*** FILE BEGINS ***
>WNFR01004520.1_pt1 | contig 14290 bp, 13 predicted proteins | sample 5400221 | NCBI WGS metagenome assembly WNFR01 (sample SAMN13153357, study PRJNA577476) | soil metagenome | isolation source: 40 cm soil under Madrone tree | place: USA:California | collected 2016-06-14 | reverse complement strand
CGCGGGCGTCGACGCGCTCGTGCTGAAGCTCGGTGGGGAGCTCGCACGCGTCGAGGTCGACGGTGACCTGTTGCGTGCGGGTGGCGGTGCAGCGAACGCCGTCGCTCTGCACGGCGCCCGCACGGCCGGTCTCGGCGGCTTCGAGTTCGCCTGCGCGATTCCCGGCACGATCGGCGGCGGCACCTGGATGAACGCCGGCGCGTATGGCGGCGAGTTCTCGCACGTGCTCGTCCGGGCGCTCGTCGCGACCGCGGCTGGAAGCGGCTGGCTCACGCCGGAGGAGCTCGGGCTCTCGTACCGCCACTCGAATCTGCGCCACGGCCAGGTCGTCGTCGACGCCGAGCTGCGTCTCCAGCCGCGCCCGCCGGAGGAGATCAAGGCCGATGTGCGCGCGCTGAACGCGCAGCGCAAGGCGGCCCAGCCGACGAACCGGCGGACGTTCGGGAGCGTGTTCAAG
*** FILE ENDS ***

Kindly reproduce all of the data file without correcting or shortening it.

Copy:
>WNFR01004520.1_pt1 | contig 14290 bp, 13 predicted proteins | sample 5400221 | NCBI WGS metagenome assembly WNFR01 (sample SAMN13153357, study PRJNA577476) | soil metagenome | isolation source: 40 cm soil under Madrone tree | place: USA:California | collected 2016-06-14 | reverse complement strand
CGCGGGCGTCGACGCGCTCGTGCTGAAGCTCGGTGGGGAGCTCGCACGCGTCGAGGTCGACGGTGACCTGTTGCGTGCGGGTGGCGGTGCAGCGAACGCCGTCGCTCTGCACGGCGCCCGCACGGCCGGTCTCGGCGGCTTCGAGTTCGCCTGCGCGATTCCCGGCACGATCGGCGGCGGCACCTGGATGAACGCCGGCGCGTATGGCGGCGAGTTCTCGCACGTGCTCGTCCGGGCGCTCGTCGCGACCGCGGCTGGAAGCGGCTGGCTCACGCCGGAGGAGCTCGGGCTCTCGTACCGCCACTCGAATCTGCGCCACGGCCAGGTCGTCGTCGACGCCGAGCTGCGTCTCCAGCCGCGCCCGCCGGAGGAGATCAAGGCCGATGTGCGCGCGCTGAACGCGCAGCGCAAGGCGGCCCAGCCGACGAACCGGCGGACGTTCGGGAGCGTGTTCAAG